If you’ve got a heart of gold and are looking to adopt a new dog, then you’ll be looking to get a rescue dog. Giving a dog in a rescue shelter a second chance is an extremely meaningful and rewarding experience, as you’ll be helping with the problem of overpopulation on the streets, and most importantly giving a dog a second chance that they may never have gotten without you.
However, owning a rescue dog is certainly a challenge. Of course, every dog is an individual and some will be easier to train than others. But as rescue pups are generally not puppies and will likely have an unknown background, they may have been a street dog for a long time and as such will have likely picked up bad habits. As your four-legged friend won’t be used to toilet training, it will likely be necessary for you to teach them to pee outside.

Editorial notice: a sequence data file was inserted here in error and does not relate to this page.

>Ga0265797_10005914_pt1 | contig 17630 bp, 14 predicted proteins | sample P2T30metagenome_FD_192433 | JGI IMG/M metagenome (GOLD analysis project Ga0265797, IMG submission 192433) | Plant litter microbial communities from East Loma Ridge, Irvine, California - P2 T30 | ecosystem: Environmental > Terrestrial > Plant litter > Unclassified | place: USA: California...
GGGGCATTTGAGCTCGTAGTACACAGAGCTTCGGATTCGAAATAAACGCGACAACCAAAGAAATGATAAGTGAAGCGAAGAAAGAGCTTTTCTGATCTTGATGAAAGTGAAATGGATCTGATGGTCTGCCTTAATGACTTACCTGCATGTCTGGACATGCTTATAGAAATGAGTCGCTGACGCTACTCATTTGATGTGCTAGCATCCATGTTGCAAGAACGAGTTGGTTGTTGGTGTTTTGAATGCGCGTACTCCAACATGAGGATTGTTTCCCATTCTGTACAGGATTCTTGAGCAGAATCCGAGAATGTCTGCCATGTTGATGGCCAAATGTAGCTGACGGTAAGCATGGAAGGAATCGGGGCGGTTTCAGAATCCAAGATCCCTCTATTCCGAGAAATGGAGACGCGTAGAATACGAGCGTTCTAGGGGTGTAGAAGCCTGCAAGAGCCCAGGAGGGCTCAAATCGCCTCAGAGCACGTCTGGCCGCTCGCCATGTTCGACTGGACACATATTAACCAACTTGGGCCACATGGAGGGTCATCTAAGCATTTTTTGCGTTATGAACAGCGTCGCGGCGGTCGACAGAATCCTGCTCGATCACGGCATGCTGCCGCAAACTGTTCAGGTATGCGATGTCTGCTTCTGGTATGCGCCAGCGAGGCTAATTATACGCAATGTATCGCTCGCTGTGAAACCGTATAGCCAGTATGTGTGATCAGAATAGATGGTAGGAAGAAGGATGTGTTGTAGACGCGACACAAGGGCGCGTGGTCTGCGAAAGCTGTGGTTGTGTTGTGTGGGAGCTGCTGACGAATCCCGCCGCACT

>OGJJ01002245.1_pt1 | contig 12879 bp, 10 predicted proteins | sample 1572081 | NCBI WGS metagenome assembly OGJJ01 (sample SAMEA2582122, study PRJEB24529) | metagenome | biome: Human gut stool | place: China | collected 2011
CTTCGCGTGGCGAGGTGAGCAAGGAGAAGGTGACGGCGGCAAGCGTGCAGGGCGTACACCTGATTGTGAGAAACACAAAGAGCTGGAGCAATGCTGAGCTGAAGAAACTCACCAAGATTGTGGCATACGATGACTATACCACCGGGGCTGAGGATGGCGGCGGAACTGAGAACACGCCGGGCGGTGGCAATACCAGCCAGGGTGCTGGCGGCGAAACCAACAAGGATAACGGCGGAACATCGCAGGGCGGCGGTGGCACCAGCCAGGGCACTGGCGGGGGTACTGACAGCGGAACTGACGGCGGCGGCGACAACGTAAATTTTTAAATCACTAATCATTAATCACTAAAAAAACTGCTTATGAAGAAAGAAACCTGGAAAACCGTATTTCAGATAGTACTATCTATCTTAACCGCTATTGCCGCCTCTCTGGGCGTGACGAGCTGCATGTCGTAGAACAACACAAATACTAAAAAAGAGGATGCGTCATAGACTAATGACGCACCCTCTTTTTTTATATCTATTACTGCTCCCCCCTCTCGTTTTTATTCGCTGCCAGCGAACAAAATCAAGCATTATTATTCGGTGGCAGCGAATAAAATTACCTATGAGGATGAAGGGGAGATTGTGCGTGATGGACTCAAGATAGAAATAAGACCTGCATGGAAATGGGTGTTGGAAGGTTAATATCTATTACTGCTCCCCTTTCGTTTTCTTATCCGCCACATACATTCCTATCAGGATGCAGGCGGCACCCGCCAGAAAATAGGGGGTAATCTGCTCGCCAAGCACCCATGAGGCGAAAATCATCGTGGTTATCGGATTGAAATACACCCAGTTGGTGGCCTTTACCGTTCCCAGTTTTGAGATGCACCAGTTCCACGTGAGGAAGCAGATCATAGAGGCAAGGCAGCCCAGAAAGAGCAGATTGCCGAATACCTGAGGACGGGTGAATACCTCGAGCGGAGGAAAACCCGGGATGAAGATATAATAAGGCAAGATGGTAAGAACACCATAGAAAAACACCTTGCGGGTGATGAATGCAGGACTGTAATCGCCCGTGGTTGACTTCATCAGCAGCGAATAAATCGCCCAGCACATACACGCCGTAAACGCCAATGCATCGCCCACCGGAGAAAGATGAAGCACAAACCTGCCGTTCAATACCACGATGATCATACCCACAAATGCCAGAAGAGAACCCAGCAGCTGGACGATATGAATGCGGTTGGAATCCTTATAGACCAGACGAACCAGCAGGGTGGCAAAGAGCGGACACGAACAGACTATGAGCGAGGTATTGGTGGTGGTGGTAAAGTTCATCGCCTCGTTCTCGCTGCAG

Toilet training a rescue dog is very important for a range of reasons. Teaching him or her to pee outside is a form of obedience training and as such, if you successfully train them, they will respect you more and appreciate that they need to listen to your commands. Cleaning up pee is an unpleasant experience and if you train them to go outside you’ll save a lot of time and expense in not having to clear up after them or buy new items of furniture or clean the carpets. Urine contains a lot of harmful substances such as ammonia and it isn’t very hygienic for you or your family to be inhaling those fumes. Exposure can be detrimental to health if urine is not thoroughly cleaned and disinfected--another reason to get your pet to go outside. Also, cleaning up urine is an unpleasant experience and may result in you becoming frustrated with your pooch, without them knowing what they’ve done wrong. Therefore, training them to go outside can strengthen your bond.